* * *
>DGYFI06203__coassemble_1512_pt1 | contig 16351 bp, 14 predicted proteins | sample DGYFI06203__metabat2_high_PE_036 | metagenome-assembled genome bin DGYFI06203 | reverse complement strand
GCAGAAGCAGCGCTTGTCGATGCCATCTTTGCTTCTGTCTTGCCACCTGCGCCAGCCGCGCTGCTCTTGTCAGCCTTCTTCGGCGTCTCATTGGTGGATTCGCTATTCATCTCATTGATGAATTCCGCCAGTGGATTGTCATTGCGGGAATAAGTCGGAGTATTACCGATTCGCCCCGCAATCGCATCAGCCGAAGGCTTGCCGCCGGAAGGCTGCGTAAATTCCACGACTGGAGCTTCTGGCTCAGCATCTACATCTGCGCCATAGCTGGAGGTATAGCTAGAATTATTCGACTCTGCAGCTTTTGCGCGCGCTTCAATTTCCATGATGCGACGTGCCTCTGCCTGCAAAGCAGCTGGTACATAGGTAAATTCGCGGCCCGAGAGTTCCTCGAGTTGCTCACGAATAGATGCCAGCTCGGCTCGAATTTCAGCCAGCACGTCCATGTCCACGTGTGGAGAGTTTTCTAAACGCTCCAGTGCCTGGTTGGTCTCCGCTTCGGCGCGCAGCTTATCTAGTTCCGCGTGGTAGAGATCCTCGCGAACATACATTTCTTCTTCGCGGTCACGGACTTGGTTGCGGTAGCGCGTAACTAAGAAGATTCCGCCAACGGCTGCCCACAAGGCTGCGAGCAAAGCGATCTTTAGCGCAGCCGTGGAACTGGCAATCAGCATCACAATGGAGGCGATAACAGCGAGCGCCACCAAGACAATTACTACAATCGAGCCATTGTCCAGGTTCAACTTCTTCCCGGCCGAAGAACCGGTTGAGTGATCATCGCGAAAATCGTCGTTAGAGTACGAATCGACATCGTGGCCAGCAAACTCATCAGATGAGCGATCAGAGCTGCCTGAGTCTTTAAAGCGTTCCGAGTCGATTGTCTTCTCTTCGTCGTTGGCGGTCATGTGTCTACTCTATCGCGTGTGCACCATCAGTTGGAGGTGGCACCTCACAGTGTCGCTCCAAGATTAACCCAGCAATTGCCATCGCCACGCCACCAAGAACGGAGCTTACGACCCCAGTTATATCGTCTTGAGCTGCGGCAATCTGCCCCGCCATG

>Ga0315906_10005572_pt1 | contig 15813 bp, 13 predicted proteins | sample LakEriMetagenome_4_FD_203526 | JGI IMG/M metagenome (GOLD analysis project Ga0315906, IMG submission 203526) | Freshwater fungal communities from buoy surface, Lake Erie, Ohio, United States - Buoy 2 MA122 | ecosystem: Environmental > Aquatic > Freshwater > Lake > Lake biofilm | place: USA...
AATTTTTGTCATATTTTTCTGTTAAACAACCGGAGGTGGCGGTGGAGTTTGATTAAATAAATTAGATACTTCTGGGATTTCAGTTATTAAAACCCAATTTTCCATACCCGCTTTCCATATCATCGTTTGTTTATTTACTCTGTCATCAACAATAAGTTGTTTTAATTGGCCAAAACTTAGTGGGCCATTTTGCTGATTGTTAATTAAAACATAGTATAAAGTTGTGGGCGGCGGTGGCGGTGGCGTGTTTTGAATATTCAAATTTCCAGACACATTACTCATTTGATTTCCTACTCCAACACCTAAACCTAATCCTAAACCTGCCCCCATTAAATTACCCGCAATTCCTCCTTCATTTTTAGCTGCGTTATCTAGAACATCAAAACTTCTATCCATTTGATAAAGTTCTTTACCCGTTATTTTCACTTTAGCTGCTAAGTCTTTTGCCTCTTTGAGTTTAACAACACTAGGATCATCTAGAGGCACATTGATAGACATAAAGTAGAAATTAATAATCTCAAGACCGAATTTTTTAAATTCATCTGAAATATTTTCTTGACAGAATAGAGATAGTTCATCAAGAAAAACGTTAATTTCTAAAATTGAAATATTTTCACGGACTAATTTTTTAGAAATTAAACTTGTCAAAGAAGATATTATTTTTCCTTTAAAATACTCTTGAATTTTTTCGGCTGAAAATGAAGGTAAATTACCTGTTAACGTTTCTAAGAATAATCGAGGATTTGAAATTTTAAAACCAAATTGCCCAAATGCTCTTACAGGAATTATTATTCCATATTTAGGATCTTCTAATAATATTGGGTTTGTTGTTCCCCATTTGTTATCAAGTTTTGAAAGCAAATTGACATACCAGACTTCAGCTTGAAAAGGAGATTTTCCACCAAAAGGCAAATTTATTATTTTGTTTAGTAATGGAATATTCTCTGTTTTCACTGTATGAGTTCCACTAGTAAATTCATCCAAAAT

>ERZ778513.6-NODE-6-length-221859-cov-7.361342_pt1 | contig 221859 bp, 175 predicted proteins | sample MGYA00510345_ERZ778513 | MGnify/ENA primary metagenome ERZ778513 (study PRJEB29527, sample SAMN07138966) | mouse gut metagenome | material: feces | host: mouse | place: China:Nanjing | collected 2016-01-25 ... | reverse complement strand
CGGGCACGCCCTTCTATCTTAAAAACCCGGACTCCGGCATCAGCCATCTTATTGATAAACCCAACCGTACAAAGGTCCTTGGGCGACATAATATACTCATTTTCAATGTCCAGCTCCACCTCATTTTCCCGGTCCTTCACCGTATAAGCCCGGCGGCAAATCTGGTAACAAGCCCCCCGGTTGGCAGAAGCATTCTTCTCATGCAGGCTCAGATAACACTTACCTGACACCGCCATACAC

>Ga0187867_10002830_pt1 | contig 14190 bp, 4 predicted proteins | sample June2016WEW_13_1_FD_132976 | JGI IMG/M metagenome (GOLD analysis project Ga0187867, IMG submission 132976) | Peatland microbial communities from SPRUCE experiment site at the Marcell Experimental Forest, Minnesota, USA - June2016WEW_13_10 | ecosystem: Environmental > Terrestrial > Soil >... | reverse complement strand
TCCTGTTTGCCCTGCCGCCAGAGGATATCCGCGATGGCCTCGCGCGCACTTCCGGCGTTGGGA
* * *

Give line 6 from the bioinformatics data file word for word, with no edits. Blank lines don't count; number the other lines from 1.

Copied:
CGGGCACGCCCTTCTATCTTAAAAACCCGGACTCCGGCATCAGCCATCTTATTGATAAACCCAACCGTACAAAGGTCCTTGGGCGACATAATATACTCATTTTCAATGTCCAGCTCCACCTCATTTTCCCGGTCCTTCACCGTATAAGCCCGGCGGCAAATCTGGTAACAAGCCCCCCGGTTGGCAGAAGCATTCTTCTCATGCAGGCTCAGATAACACTTACCTGACACCGCCATACAC